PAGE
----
“Have you ever seen a messenger you once sent to me,” I inquired, “since h_ndertook that trust?”
“Never set eyes upon him. I warn’t likely to it.”
“He came faithfully, and he brought me the two one-pound notes. I was a poo_oy then, as you know, and to a poor boy they were a little fortune. But, lik_ou, I have done well since, and you must let me pay them back. You can pu_hem to some other poor boy’s use.” I took out my purse.
He watched me as I laid my purse upon the table and opened it, and he watche_e as I separated two one-pound notes from its contents. They were clean an_ew, and I spread them out and handed them over to him. Still watching me, h_aid them one upon the other, folded them long-wise, gave them a twist, se_ire to them at the lamp, and dropped the ashes into the tray.
“May I make so bold,” he said then, with a smile that was like a frown, an_ith a frown that was like a smile, “as ask you how you have done well, sinc_ou and me was out on them lone shivering marshes?”
He emptied his glass, got up, and stood at the side of the fire, with hi_eavy brown hand on the mantel-shelf. He put a foot up to the bars, to dry an_arm it, and the wet boot began to steam; but, he neither looked at it, nor a_he fire, but steadily looked at me. It was only now that I began to tremble.
When my lips had parted, and had shaped some words that were without sound, _orced myself to tell him (though I could not do it distinctly), that I ha_een chosen to succeed to some property.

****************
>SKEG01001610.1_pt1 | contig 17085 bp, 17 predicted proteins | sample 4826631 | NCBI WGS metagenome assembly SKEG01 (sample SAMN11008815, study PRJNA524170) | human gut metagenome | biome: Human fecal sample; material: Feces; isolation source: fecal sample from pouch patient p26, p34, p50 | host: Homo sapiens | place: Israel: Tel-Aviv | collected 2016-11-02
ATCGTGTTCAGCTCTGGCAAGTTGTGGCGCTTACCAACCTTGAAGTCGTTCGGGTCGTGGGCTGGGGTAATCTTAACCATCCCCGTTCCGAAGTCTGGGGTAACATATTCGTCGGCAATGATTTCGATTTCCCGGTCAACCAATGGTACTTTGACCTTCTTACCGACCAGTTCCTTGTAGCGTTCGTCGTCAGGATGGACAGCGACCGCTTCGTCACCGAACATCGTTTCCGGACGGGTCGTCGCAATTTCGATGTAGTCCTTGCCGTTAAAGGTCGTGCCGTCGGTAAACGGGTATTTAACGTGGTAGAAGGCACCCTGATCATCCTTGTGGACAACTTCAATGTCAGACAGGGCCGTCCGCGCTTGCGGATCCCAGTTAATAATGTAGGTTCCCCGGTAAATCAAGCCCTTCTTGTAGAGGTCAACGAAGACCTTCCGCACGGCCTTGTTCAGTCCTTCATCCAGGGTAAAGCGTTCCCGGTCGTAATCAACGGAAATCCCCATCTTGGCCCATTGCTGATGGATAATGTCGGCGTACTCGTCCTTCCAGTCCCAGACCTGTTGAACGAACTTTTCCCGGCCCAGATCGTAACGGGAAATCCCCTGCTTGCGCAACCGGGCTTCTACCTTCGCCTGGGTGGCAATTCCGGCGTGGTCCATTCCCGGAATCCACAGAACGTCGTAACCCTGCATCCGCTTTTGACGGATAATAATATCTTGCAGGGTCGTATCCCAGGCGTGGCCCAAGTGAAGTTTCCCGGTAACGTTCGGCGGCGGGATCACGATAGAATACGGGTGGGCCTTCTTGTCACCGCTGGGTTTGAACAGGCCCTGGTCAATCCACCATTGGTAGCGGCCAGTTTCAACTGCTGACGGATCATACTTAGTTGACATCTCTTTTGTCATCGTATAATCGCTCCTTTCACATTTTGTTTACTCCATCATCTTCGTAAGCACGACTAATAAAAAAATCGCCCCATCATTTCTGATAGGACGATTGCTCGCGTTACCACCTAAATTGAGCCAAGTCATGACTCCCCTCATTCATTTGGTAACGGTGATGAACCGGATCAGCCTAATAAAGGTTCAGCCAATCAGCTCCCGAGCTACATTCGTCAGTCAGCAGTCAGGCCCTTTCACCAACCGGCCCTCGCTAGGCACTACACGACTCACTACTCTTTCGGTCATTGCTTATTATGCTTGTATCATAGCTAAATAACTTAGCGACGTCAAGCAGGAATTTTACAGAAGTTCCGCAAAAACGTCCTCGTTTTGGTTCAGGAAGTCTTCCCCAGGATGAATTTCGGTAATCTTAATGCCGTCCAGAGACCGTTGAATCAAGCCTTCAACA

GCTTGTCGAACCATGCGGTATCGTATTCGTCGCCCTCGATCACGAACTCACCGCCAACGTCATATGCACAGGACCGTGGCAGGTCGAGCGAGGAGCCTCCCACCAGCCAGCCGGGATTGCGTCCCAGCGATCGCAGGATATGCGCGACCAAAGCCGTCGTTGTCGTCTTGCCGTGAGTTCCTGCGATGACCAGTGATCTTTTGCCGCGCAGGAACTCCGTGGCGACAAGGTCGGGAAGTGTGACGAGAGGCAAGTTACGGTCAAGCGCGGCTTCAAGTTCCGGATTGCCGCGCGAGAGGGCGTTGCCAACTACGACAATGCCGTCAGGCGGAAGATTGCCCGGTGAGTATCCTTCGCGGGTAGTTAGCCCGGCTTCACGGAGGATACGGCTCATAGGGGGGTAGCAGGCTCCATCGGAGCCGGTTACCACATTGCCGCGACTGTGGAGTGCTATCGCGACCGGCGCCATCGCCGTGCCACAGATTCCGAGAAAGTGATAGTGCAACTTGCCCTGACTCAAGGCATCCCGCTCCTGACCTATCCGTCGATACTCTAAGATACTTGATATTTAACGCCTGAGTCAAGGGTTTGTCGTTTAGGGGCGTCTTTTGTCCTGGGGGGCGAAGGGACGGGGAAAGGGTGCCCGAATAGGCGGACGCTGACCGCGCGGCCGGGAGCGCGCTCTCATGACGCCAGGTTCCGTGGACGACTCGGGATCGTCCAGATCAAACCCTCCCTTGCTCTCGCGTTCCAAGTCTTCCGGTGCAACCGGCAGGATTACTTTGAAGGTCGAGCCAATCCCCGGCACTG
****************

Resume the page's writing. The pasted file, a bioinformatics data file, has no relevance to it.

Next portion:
“Might a mere warmint ask what property?” said he.
I faltered, “I don’t know.”
“Might a mere warmint ask whose property?” said he.
I faltered again, “I don’t know.”
“Could I make a guess, I wonder,” said the Convict, “at your income since yo_ome of age! As to the first figure now. Five?”
With my heart beating like a heavy hammer of disordered action, I rose out o_y chair, and stood with my hand upon the back of it, looking wildly at him.
“Concerning a guardian,” he went on. “There ought to have been some guardian, or such-like, whiles you was a minor. Some lawyer, maybe. As to the firs_etter of that lawyer’s name now. Would it be J?”
All the truth of my position came flashing on me; and its disappointments, dangers, disgraces, consequences of all kinds, rushed in in such a multitud_hat I was borne down by them and had to struggle for every breath I drew.
“Put it,” he resumed, “as the employer of that lawyer whose name begun with _, and might be Jaggers,—put it as he had come over sea to Portsmouth, and ha_anded there, and had wanted to come on to you. ‘However, you have found m_ut,’ you says just now. Well! However, did I find you out? Why, I wrote fro_ortsmouth to a person in London, for particulars of your address. Tha_erson’s name? Why, Wemmick.”
I could not have spoken one word, though it had been to save my life. I stood, with a hand on the chair-back and a hand on my breast, where I seemed to b_uffocating,—I stood so, looking wildly at him, until I grasped at the chair, when the room began to surge and turn. He caught me, drew me to the sofa, pu_e up against the cushions, and bent on one knee before me, bringing the fac_hat I now well remembered, and that I shuddered at, very near to mine.
“Yes, Pip, dear boy, I’ve made a gentleman on you! It’s me wot has done it! _wore that time, sure as ever I earned a guinea, that guinea should go to you.